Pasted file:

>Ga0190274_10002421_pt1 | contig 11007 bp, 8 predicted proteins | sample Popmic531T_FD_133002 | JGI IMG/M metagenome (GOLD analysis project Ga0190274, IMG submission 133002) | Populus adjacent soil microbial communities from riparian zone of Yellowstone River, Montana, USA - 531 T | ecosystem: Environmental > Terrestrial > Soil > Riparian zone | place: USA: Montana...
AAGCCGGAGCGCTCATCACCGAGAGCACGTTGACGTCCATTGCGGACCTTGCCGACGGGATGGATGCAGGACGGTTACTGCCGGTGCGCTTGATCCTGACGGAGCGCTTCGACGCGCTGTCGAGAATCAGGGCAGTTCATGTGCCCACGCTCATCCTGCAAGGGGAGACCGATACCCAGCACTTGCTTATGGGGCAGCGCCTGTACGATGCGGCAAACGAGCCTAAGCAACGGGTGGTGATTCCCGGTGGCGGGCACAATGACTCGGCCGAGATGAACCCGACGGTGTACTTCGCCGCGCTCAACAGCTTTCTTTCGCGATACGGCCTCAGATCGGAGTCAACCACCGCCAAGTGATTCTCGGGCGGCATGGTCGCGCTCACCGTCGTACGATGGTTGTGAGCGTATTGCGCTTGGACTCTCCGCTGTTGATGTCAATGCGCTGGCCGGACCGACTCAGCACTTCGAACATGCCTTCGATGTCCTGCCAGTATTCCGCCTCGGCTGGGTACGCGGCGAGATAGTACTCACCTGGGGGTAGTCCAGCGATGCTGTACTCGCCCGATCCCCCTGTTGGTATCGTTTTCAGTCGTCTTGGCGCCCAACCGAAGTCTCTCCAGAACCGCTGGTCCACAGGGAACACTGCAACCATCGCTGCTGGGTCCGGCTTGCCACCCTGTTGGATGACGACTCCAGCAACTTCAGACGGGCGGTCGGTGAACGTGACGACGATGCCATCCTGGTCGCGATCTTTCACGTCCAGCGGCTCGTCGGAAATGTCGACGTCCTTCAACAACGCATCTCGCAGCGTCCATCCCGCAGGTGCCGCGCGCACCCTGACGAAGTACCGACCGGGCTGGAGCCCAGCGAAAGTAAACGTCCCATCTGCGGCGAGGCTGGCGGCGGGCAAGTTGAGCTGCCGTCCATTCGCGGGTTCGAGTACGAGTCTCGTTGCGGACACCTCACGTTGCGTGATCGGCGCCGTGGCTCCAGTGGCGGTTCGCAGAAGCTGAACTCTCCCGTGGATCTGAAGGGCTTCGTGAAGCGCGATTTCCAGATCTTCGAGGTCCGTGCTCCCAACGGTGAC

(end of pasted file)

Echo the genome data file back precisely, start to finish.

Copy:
>Ga0190274_10002421_pt1 | contig 11007 bp, 8 predicted proteins | sample Popmic531T_FD_133002 | JGI IMG/M metagenome (GOLD analysis project Ga0190274, IMG submission 133002) | Populus adjacent soil microbial communities from riparian zone of Yellowstone River, Montana, USA - 531 T | ecosystem: Environmental > Terrestrial > Soil > Riparian zone | place: USA: Montana...
AAGCCGGAGCGCTCATCACCGAGAGCACGTTGACGTCCATTGCGGACCTTGCCGACGGGATGGATGCAGGACGGTTACTGCCGGTGCGCTTGATCCTGACGGAGCGCTTCGACGCGCTGTCGAGAATCAGGGCAGTTCATGTGCCCACGCTCATCCTGCAAGGGGAGACCGATACCCAGCACTTGCTTATGGGGCAGCGCCTGTACGATGCGGCAAACGAGCCTAAGCAACGGGTGGTGATTCCCGGTGGCGGGCACAATGACTCGGCCGAGATGAACCCGACGGTGTACTTCGCCGCGCTCAACAGCTTTCTTTCGCGATACGGCCTCAGATCGGAGTCAACCACCGCCAAGTGATTCTCGGGCGGCATGGTCGCGCTCACCGTCGTACGATGGTTGTGAGCGTATTGCGCTTGGACTCTCCGCTGTTGATGTCAATGCGCTGGCCGGACCGACTCAGCACTTCGAACATGCCTTCGATGTCCTGCCAGTATTCCGCCTCGGCTGGGTACGCGGCGAGATAGTACTCACCTGGGGGTAGTCCAGCGATGCTGTACTCGCCCGATCCCCCTGTTGGTATCGTTTTCAGTCGTCTTGGCGCCCAACCGAAGTCTCTCCAGAACCGCTGGTCCACAGGGAACACTGCAACCATCGCTGCTGGGTCCGGCTTGCCACCCTGTTGGATGACGACTCCAGCAACTTCAGACGGGCGGTCGGTGAACGTGACGACGATGCCATCCTGGTCGCGATCTTTCACGTCCAGCGGCTCGTCGGAAATGTCGACGTCCTTCAACAACGCATCTCGCAGCGTCCATCCCGCAGGTGCCGCGCGCACCCTGACGAAGTACCGACCGGGCTGGAGCCCAGCGAAAGTAAACGTCCCATCTGCGGCGAGGCTGGCGGCGGGCAAGTTGAGCTGCCGTCCATTCGCGGGTTCGAGTACGAGTCTCGTTGCGGACACCTCACGTTGCGTGATCGGCGCCGTGGCTCCAGTGGCGGTTCGCAGAAGCTGAACTCTCCCGTGGATCTGAAGGGCTTCGTGAAGCGCGATTTCCAGATCTTCGAGGTCCGTGCTCCCAACGGTGAC